Garnett comes back down to earth in loss to Sixers


Garnett comes back down to earth in loss to Sixers

PHILADELPHIA Kevin Garnett once again had a major impact on the game but not the kind of impact he's used to.

The Boston Celtics' most dominant player in this series, Garnett, was nothing of the sort Friday night - a first for him in this series.

And the end result was a 92-93 loss to Philadelphia that now puts this best-of-seven series at 2-2, with Game 5 in Boston on Monday and Game 6 in Philadelphia on Wednesday.

Garnett had just nine points, his lowest-scoring game in this series. And he did it on 3-for-12 shooting (25 percent) which equalled his worst field goal percentage in a playoff game in which he took 12 or more field goal attempts. He came into the game having shot 63.3 percent in this series.

It was an inexplicable performance which in many ways, summed up what kind of night it was for the Celtics as a whole.

When asked about why Garnett never really got into the offense, C's coach Doc Rivers said, "I don't know. I'm going to have to go look at that and figure that myself."

Said Garnett: "They tended to be a little bit more aggressive, and they were getting the whistle."

The Sixers were whistled for 18 personal fouls compared to the Celtics being called for 28 personal fouls. That led to a huge discrepancy in free throws, with the C's shooting 16-for-19 from the line compared to the Sixers who were 25-for 36.

Still, Philadelphia's aggressive play only told part of the tale as to why Garnett's impact was so minimal.

The Celtics relied on their jump-shots far too often in the second half.

"We're a jump-shooting team," said Rajon Rondo who had 15 points and 15 assists. "We made those shots in the first half. We made those shots in Game 3. But (in Game 4), like I said, they sped us up a little bit. We may have lost our composure, but we're a veteran team. We're better than that, but we didn't respond well."

Said Rivers: "I never thought we established him. I thought he was a passer tonight. We have to get him back in the middle of the paint and being more aggressive. That's on us; we have to figure that out again."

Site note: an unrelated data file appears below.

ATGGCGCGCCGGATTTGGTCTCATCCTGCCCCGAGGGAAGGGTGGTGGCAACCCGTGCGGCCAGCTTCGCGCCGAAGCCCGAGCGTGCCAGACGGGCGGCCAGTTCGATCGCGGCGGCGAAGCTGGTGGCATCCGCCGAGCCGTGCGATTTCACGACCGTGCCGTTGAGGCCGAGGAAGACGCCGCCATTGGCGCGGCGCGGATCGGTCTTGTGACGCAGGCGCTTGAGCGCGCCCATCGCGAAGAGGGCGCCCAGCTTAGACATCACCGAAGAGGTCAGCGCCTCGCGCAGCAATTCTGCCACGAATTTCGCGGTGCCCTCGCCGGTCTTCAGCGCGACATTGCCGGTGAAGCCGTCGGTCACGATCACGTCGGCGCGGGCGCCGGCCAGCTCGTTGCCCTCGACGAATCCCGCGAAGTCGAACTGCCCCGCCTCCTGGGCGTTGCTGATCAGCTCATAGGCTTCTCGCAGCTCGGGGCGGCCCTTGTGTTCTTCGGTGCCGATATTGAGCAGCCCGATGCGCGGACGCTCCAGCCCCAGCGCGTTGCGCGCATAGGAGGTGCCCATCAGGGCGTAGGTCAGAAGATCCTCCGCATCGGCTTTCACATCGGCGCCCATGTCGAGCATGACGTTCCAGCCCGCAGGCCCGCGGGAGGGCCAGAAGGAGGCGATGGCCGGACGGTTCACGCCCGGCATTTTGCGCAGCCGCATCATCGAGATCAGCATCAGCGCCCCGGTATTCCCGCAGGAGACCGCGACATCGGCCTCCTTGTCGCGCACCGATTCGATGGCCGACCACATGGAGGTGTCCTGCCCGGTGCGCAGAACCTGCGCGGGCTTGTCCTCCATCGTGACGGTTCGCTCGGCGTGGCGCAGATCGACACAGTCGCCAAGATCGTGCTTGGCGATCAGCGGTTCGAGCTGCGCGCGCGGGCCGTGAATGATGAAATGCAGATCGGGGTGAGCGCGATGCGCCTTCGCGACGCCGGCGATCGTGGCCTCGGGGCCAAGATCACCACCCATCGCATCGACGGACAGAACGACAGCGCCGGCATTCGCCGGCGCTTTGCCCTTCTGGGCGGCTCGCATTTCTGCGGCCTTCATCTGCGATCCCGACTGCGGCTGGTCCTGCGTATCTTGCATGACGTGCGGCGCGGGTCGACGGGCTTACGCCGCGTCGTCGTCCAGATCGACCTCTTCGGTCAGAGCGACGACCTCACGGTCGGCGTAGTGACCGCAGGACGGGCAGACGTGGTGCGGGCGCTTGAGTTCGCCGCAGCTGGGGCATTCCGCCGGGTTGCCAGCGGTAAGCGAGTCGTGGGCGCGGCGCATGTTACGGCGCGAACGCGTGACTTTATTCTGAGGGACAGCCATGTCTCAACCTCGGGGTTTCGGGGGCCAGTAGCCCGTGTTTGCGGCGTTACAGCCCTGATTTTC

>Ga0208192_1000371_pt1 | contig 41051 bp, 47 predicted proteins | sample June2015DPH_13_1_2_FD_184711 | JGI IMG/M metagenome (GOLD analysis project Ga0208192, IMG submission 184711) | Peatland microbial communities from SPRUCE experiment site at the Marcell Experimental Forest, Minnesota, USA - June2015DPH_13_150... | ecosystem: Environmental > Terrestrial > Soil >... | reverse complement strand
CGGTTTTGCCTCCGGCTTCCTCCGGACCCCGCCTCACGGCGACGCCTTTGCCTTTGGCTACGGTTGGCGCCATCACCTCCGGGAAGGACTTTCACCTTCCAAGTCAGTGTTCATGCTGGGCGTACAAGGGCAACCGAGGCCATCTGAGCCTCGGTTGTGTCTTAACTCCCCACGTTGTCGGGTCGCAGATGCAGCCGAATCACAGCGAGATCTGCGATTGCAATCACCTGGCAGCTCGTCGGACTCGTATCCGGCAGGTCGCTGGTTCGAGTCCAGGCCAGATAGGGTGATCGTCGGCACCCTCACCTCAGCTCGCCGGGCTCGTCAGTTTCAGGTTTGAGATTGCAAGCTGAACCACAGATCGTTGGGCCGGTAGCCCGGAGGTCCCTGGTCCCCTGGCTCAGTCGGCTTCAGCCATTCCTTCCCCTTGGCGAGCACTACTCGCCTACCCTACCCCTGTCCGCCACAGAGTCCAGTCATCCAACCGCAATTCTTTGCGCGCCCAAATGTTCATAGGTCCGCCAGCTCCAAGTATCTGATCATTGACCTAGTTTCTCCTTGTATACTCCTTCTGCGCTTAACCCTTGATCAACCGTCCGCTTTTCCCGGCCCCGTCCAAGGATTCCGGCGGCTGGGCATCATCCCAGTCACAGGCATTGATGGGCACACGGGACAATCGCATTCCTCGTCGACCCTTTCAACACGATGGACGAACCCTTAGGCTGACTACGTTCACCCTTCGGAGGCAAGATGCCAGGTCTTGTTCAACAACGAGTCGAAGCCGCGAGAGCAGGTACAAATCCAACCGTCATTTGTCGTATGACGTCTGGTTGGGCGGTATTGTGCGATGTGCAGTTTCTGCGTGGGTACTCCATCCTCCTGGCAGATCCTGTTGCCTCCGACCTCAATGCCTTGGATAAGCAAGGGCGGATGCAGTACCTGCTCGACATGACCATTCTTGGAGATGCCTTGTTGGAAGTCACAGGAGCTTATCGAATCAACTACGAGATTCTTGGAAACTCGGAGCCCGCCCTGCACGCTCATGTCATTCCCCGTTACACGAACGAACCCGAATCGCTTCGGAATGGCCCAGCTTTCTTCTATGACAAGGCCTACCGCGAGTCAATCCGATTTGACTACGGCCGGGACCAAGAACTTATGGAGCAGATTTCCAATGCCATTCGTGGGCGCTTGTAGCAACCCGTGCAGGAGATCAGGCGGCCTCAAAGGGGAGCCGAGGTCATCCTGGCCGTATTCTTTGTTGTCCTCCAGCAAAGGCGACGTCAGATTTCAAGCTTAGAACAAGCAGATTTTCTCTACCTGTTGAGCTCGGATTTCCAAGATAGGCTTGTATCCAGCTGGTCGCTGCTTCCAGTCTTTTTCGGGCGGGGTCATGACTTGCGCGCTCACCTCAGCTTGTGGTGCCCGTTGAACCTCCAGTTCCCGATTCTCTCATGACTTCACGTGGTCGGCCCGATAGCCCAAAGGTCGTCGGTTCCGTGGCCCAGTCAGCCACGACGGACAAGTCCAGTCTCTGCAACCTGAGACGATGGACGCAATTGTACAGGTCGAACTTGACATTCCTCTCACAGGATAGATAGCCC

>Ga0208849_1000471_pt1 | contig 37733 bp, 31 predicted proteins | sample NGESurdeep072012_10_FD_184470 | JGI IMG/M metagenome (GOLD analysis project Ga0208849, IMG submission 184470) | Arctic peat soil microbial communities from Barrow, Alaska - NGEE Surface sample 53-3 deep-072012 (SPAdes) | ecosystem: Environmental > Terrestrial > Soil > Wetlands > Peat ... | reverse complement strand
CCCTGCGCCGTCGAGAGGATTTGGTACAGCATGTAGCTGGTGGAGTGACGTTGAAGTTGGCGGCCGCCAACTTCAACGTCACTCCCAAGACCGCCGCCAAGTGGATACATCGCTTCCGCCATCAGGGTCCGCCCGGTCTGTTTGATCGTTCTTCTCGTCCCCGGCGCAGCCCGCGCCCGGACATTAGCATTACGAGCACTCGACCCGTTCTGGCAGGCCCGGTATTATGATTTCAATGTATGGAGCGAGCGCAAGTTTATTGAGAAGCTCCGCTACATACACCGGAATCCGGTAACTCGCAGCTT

At this stage of the playoffs, there's not going to be a major overhaul by the Celtics or anything like that in order to get Garnett back on track.

Garnett, in succinct Garnett-fashion, was asked about Game 5 and what he's looking forward to heading into that game.

"Making adjustments," he said. "And getting better."

Celtics sign former Laker second-rounder Ryan Kelly

Celtics sign former Laker second-rounder Ryan Kelly

BOSTON – The Boston Celtics made one more roster move on Friday, but not the one many were anticipating.

Instead of trimming the training camp roster down to 15 players, the Celtics expanded it by signing Ryan Kelly.

The 6-foot-11 forward appeared in six games for the Atlanta Hawks during the preseason, averaging 4.8 points, 2.7 rebounds and 1.3 assists per game.

A former second round pick of the Los Angeles Lakers in 2013, Kelly has appeared in 147 games with career averages of 6.5 points, 3.3 rebounds and 1.4 assists per game.

Boston already has a stacked roster at the power forward/center position, which is why they decided to waive second round pick and former Providence College star Ben Bentil earlier on Friday.

The addition of Kelly, on the surface at least, doesn't make a lot of sense.

But the Celtics are trying to build a team for the present while keeping an eye on the future.

When the Celtics waived Bentil, they did so with the knowledge that he was unlikely to sign with their Development League affiliate, the Maine Red Claws.

But with Kelly, the veteran big man will likely wind up with the Red Claws which will allow the Celtics to get a closer look at him without impacting their roster status which is currently at 16, one above the league-maximum.

The final roster spot will come down to James Young and R.J. Hunter. The Celtics have until 5 p.m. Monday to make a decision, a decision that team officials have repeatedly said in recent days will come down to the wire.